with Robert Bicknell
It seems that the US team will see a familiar face taking over the reigns for the 2014 Ryder Cup tournament at Gleneagles in Scotland…
Watson has not been seen at a Ryder Cup event since the Belfry in 1993, which kinda makes his selection as a two-time captain a little strange. Couple that with the PGA overlooking Larry Nelson, a three-time major winner, and the whole thing becomes questionable.
Are we really that desperate to win?
With the event held in Scotland, Watson almost singlehandedly erases Europe's home course advantage as he is quite beloved by the fans there. But that isn't to say they will not pull hard for their own team, but maybe they will not jeer as much.
Another interesting dynamic comes into play with Watson as captain as he really doesn't like Tiger Woods all that much and has commented publically that Woods needs "…to clean up his act and show the respect for the game that other people before him have shown".
Would Watson pick a team that didn't include Tiger Woods? Does anyone have the guts to make a decision like that and stick to it?
You know the PGA wouldn't sit still for a second. Woods remains their highest drawing card in terms of sponsor-revenue. So does money triumph over putting together the best team possible?
It's easy (and fun) to speculate now about what will happen two years from now, but for the sake of argument, if Woods is not in top form, would anyone have the brass to not select him as a captain's pick?
Personally, unless Tiger becomes an unstoppable juggernaut again, I wouldn't put him on the team. Mickelson either.
I would let both of them watch it from the sanctity of their own homes or Krispy Kreme parking lots and, instead, would load the team with up and coming future stars who don't enter with an ego and an entourage of sycophants.
I was bored out of my skull the other night and found WWE wrestling on one of the Thai sports channels. I hardly recognized anyone. Where was Undertaker, the Rock, Stone Cold, Christian or any of the other big names?
Simply put, they got old and hurt and moved aside to let the younger kids bask in the limelight. By the end of the show, I really didn't miss the old guys as much as I thought I would because the younger kids were quite entertaining, even if they were still a little wet behind the ears.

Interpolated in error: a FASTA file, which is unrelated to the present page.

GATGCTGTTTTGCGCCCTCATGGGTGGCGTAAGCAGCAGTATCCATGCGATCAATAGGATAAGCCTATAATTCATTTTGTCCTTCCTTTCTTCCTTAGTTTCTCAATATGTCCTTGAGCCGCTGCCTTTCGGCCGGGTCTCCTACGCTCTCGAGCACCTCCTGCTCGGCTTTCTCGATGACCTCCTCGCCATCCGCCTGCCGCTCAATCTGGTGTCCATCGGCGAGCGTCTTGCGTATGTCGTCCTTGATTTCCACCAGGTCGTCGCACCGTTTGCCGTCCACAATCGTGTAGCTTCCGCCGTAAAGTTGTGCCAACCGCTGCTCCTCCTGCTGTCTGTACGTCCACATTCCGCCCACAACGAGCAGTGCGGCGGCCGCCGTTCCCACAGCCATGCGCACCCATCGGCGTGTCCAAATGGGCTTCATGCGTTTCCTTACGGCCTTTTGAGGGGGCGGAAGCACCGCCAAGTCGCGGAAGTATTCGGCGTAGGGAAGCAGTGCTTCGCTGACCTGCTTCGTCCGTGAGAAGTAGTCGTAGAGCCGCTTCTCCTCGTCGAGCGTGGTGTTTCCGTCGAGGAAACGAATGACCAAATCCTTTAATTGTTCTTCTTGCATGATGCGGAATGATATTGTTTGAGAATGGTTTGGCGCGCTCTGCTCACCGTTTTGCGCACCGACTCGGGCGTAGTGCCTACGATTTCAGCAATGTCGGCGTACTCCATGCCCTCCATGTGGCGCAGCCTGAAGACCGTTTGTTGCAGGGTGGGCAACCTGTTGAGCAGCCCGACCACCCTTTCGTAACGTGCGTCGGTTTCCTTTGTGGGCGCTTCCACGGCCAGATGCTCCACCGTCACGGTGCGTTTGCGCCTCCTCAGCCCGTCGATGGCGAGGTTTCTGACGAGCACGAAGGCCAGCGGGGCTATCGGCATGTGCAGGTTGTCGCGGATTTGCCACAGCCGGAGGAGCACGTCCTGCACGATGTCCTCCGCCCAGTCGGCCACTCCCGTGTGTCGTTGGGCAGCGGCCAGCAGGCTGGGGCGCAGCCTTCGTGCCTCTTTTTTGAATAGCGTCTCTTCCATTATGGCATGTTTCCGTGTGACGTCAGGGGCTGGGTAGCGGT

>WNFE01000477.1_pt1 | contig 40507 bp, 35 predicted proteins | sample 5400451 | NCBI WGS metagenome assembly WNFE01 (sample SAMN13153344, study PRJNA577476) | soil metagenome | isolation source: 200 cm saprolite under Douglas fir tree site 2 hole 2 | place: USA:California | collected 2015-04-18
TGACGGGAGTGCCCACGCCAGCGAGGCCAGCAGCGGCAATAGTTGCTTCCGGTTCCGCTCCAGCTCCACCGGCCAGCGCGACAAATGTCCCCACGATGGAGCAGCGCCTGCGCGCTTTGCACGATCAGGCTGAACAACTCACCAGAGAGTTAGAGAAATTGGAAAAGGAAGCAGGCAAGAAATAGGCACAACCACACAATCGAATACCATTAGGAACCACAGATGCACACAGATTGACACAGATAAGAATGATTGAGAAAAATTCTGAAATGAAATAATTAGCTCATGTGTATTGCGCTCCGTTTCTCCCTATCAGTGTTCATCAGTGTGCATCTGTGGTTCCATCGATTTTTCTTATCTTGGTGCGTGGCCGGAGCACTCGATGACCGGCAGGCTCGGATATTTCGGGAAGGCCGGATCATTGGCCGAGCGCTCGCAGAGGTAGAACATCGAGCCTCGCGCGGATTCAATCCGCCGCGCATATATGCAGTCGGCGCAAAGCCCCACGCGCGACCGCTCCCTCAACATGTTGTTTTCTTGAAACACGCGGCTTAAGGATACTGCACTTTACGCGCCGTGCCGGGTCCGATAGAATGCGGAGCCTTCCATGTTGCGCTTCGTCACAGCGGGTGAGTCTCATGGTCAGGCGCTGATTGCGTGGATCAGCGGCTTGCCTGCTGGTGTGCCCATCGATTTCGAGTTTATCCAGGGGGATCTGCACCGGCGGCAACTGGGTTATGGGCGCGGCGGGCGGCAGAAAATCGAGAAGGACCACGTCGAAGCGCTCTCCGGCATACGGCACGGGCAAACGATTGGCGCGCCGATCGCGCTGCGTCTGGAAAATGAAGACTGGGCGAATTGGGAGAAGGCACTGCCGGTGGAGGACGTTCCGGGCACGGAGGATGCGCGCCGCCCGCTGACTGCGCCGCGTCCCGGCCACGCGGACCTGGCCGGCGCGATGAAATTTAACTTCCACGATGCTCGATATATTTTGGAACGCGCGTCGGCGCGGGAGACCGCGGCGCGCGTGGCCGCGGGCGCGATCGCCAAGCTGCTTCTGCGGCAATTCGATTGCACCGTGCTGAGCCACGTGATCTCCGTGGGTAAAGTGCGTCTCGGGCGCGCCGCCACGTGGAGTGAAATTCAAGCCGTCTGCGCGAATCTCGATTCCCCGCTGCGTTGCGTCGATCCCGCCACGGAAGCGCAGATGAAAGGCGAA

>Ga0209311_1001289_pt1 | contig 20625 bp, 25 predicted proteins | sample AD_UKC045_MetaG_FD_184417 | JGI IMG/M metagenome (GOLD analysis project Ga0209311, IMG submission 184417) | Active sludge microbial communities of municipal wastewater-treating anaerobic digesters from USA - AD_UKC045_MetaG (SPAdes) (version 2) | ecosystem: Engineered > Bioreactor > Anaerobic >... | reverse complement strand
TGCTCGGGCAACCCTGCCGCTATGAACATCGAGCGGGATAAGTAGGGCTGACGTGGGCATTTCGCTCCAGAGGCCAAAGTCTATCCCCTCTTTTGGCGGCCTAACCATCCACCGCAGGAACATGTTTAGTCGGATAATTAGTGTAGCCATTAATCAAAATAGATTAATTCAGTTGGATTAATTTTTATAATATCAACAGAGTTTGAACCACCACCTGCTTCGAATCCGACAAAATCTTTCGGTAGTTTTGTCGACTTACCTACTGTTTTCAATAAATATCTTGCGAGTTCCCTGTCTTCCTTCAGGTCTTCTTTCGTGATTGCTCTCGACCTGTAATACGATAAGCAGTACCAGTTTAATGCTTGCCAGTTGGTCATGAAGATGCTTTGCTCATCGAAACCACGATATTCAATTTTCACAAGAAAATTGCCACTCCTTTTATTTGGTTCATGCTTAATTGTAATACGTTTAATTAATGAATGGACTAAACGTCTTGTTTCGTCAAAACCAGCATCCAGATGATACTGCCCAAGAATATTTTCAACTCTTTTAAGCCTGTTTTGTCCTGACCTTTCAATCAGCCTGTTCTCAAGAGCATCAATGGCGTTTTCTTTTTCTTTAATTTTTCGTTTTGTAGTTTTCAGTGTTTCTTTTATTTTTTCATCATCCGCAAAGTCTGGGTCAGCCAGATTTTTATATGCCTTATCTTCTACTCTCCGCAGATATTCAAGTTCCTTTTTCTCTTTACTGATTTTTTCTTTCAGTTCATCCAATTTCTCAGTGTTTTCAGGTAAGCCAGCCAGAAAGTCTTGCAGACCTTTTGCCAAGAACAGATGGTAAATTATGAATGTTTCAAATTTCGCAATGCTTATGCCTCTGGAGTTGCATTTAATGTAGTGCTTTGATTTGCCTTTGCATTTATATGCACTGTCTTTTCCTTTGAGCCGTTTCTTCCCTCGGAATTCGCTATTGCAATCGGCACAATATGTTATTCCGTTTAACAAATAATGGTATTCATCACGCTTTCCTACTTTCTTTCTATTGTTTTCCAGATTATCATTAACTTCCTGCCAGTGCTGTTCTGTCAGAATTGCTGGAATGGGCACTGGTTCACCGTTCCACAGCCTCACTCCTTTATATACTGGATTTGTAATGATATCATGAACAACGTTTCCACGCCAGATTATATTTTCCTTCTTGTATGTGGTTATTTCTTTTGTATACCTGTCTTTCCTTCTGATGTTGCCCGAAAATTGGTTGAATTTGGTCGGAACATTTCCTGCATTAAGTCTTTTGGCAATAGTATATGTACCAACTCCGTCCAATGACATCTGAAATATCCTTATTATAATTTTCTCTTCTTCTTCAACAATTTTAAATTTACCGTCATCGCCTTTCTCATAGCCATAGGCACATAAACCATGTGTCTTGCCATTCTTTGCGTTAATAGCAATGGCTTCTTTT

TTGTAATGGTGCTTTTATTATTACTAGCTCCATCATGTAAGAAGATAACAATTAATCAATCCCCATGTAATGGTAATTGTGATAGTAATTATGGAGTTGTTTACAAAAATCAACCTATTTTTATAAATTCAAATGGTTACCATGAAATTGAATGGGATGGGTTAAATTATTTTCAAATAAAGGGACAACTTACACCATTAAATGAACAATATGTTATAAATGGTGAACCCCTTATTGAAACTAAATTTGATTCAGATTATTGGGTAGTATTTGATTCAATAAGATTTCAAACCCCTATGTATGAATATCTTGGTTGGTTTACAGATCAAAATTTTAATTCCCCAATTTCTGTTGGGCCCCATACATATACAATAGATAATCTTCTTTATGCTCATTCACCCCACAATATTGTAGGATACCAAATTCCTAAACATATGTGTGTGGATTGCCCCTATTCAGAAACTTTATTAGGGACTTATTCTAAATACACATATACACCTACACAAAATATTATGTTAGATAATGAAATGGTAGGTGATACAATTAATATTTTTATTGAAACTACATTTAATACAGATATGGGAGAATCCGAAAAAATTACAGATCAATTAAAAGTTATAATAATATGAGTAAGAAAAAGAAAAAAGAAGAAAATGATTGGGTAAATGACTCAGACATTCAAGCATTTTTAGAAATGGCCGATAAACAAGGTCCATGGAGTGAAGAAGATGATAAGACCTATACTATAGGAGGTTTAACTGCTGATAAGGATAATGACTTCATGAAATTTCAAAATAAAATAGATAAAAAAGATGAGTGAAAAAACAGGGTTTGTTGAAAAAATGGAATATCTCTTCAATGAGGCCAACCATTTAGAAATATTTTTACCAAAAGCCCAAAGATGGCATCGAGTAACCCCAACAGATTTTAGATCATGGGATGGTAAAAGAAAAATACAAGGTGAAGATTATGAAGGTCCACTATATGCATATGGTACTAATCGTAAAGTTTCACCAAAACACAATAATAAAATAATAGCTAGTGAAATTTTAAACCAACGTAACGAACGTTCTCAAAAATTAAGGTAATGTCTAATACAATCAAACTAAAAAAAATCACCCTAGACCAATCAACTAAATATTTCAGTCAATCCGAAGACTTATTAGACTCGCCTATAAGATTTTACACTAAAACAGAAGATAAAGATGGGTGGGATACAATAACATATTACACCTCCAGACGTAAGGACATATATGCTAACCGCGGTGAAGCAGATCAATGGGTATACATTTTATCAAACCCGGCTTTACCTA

If wrestling, which is a multi-billion dollar a year business, can bench the big names in search of a winning formula to entertain the fans, why can't the PGA do the same and give us a winning team without massive egos?
To continue in the wrestling analogy, when that industry experienced the "Monday Night Wars" between WWE's "Raw" and WCW's "Nitro", the former ended up on top simply because they continued to create new stars, whereas WCW simply poached older established veterans from WWE.
It's obvious that, to have longevity, you MUST continue to generate new talent instead of relying on aging stars. Hulk Hogan might have been the first big icon, but Stone Cold Steve Austin eclipsed him in every single measurable way – butts in seats, merchandise sales, etc.
If the US wants to get back to winning Ryder Cups, they have to follow the same formula of generating and promoting new talent. They cannot simply rely on aged "stars" whose egos (and agents) demand respect for past achievements even though their current level of play is far below their heyday.
The Ryder Cup is not about past glories, but about the here and now.
Another good reason to by-pass some of the older guys is because younger players tend to flock together much more readily. They can get into that "team" mentality faster than older "stars who believe the world revolves around them.
The younger kids are still trying to reach that point and aren't afraid to lose and as any good coach will tell you, you have to lose in order to learn how to win.
Tom Watson was a great former coach and I believe he will be one again, but he needs to do it his way and without armchair generals making demands on him. — VNS